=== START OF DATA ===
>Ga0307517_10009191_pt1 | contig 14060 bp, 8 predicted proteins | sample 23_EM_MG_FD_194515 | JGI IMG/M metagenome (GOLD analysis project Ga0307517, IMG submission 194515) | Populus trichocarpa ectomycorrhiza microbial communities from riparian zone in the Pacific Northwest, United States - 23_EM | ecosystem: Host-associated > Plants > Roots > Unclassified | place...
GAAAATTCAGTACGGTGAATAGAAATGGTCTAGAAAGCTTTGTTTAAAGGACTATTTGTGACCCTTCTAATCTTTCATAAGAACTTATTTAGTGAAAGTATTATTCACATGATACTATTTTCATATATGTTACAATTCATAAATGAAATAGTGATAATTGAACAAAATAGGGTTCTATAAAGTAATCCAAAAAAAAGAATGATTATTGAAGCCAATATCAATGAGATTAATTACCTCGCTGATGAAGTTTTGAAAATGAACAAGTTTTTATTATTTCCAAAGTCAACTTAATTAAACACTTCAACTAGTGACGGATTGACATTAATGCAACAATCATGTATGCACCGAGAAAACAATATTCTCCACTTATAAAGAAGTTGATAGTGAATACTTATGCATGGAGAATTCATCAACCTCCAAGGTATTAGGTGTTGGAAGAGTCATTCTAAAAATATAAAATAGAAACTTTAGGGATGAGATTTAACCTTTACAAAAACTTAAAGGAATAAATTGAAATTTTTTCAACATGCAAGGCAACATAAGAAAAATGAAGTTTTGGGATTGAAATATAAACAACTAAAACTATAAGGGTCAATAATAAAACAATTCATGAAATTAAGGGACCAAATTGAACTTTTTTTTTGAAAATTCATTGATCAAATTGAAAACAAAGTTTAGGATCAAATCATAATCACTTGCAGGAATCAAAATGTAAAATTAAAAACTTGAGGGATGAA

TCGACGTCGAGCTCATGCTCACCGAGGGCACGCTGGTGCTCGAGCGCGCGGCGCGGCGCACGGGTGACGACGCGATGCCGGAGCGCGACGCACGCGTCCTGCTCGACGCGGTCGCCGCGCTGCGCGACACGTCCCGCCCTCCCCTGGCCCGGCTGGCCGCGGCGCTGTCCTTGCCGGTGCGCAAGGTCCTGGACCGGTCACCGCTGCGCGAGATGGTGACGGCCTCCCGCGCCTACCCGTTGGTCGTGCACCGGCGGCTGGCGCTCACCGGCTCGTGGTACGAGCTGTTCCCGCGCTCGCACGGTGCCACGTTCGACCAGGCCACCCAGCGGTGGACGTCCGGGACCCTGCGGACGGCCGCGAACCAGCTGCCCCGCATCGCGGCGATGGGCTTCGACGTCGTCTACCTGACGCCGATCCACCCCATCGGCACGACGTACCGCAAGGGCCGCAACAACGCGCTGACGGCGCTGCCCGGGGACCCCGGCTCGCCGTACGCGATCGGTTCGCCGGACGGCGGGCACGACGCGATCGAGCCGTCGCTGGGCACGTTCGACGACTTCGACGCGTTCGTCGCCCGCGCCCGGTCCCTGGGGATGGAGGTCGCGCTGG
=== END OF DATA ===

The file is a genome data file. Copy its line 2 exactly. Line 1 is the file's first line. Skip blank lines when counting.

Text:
GAAAATTCAGTACGGTGAATAGAAATGGTCTAGAAAGCTTTGTTTAAAGGACTATTTGTGACCCTTCTAATCTTTCATAAGAACTTATTTAGTGAAAGTATTATTCACATGATACTATTTTCATATATGTTACAATTCATAAATGAAATAGTGATAATTGAACAAAATAGGGTTCTATAAAGTAATCCAAAAAAAAGAATGATTATTGAAGCCAATATCAATGAGATTAATTACCTCGCTGATGAAGTTTTGAAAATGAACAAGTTTTTATTATTTCCAAAGTCAACTTAATTAAACACTTCAACTAGTGACGGATTGACATTAATGCAACAATCATGTATGCACCGAGAAAACAATATTCTCCACTTATAAAGAAGTTGATAGTGAATACTTATGCATGGAGAATTCATCAACCTCCAAGGTATTAGGTGTTGGAAGAGTCATTCTAAAAATATAAAATAGAAACTTTAGGGATGAGATTTAACCTTTACAAAAACTTAAAGGAATAAATTGAAATTTTTTCAACATGCAAGGCAACATAAGAAAAATGAAGTTTTGGGATTGAAATATAAACAACTAAAACTATAAGGGTCAATAATAAAACAATTCATGAAATTAAGGGACCAAATTGAACTTTTTTTTTGAAAATTCATTGATCAAATTGAAAACAAAGTTTAGGATCAAATCATAATCACTTGCAGGAATCAAAATGTAAAATTAAAAACTTGAGGGATGAA